Numerous parades filled the week, including the “Pageant of Caliph,” a burlesque night parade staged by the Fiesta Association. The first float in 1915 bore the “Duchess of Frijoles,” satirizing the high society coronation of the prior evening. Politicians, local to international, received “a goodly share of ‘guying,’” including a “Floating Vote” float with politicians portrayed aboard as “pulling the strings.”

A century ago, the Battle of Flowers Parade represented the high point of the week, with floats and carriages laden with thousands of fresh flowers. During the mock battle circling Alamo Plaza, even visiting Governor “Pa” Ferguson was pelted with flowers.

battle-of-flowers-11

Somehow, the flower-pelting tradition was allowed to continue, despite its tumultuous first year. The following is pulled from a post from several years ago. Sarah Reveley transcribed the description of the 1891 melee from an April 25, 1891, edition of the San Antonio Daily Light:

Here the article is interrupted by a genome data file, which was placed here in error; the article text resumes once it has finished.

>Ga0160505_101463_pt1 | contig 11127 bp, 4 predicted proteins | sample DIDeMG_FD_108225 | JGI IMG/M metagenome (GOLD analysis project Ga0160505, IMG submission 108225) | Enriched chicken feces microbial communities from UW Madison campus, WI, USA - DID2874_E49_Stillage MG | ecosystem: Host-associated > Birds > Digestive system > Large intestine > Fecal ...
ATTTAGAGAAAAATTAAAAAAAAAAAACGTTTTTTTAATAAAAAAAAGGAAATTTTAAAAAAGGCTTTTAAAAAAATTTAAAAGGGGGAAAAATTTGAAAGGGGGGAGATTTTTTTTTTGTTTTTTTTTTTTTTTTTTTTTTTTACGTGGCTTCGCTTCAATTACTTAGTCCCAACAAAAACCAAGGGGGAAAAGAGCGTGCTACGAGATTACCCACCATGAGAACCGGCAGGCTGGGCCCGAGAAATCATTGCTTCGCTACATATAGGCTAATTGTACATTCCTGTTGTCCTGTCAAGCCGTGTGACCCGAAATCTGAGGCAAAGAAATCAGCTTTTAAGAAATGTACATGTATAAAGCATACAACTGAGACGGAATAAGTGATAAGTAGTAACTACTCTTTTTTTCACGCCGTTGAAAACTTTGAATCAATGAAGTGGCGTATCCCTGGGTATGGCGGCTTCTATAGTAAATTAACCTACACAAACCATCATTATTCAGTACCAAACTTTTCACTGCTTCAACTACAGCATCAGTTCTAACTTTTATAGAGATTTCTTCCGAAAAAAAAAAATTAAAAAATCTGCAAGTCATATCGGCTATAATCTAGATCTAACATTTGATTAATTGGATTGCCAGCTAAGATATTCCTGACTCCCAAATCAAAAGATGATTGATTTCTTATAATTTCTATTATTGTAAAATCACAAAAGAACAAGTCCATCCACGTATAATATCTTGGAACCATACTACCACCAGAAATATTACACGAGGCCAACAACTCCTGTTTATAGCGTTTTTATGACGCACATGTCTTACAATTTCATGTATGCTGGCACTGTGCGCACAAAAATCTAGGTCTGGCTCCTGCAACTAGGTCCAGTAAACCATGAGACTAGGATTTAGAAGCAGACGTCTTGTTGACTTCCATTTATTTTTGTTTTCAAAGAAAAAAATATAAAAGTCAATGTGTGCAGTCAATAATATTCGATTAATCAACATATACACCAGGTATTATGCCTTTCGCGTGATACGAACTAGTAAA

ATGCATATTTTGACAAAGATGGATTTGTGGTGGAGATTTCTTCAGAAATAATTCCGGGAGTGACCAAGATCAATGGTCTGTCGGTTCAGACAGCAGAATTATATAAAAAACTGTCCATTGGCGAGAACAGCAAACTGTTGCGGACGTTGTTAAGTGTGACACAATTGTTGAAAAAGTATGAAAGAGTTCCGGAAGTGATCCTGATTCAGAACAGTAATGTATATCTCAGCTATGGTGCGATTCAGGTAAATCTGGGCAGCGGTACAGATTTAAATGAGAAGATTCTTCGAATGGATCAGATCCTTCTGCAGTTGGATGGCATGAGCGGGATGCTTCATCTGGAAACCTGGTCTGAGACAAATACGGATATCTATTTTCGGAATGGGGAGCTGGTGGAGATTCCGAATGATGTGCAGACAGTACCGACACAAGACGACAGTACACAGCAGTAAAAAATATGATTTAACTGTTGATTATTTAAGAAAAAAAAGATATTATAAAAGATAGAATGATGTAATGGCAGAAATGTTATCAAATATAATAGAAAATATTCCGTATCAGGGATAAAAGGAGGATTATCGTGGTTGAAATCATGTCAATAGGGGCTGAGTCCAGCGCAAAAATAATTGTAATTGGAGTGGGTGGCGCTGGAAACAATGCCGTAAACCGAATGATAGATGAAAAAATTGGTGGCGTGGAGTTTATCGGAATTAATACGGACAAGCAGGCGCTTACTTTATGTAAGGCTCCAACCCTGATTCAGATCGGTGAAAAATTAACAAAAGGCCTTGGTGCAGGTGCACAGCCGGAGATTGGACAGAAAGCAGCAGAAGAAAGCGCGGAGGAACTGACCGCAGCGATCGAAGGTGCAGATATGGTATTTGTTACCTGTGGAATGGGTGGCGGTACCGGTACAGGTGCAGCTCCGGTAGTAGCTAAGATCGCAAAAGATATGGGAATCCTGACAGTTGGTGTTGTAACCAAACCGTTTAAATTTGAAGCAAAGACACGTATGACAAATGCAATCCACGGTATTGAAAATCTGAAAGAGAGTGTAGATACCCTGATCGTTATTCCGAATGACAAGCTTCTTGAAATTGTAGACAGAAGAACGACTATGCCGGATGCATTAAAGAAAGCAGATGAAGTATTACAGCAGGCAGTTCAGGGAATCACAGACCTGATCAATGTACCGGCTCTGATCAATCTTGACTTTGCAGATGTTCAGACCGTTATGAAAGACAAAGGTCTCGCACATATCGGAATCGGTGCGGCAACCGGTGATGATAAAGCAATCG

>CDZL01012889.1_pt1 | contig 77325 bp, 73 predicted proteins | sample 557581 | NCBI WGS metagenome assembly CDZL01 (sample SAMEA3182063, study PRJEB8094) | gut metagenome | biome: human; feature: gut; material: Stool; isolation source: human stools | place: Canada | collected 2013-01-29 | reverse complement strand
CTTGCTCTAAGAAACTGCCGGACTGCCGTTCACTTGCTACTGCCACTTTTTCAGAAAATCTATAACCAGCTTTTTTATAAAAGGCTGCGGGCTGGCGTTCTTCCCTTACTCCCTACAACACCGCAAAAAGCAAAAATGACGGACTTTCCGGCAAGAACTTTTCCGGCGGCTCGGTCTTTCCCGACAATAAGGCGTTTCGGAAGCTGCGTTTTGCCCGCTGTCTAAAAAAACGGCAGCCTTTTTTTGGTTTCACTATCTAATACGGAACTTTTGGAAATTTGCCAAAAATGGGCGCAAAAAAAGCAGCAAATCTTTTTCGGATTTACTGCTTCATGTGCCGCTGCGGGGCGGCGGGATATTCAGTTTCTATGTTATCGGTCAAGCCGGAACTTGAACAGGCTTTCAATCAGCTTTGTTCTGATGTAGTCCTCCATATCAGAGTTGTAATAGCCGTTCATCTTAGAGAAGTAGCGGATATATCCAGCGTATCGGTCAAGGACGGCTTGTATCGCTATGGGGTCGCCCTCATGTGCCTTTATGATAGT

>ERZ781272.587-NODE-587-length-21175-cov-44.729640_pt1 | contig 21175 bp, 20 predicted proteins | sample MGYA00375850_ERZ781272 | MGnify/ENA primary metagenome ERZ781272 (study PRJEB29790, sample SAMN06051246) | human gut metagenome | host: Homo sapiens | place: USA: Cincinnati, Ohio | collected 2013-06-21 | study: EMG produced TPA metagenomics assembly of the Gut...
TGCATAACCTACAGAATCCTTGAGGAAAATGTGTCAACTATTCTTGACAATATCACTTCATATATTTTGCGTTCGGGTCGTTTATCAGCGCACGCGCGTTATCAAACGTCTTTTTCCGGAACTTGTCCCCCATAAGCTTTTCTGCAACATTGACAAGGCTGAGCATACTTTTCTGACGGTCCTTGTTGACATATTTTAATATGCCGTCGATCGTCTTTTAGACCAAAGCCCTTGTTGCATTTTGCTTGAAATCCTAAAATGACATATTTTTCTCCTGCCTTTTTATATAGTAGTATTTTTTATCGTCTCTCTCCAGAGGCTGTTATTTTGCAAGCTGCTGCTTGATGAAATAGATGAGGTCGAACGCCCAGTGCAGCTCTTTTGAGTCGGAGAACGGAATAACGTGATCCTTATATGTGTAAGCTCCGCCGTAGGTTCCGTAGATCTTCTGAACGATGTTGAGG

…The procession contained over 100 carriages and other vehicles, all gaily decorated and many containing decorations of real artistic merit. Mr. Madarasz’s carriage, decked in pure white lilies and variegated grasses, with honeysuckle was plain, pretty and neat. Col. H. B. Andrews’ pony phaeton, with four Shetlands drawing it, was exquisite, and J. J. Stevens’ children in a four-in-hand Shetland surrey, representing a yacht, was also very pretty….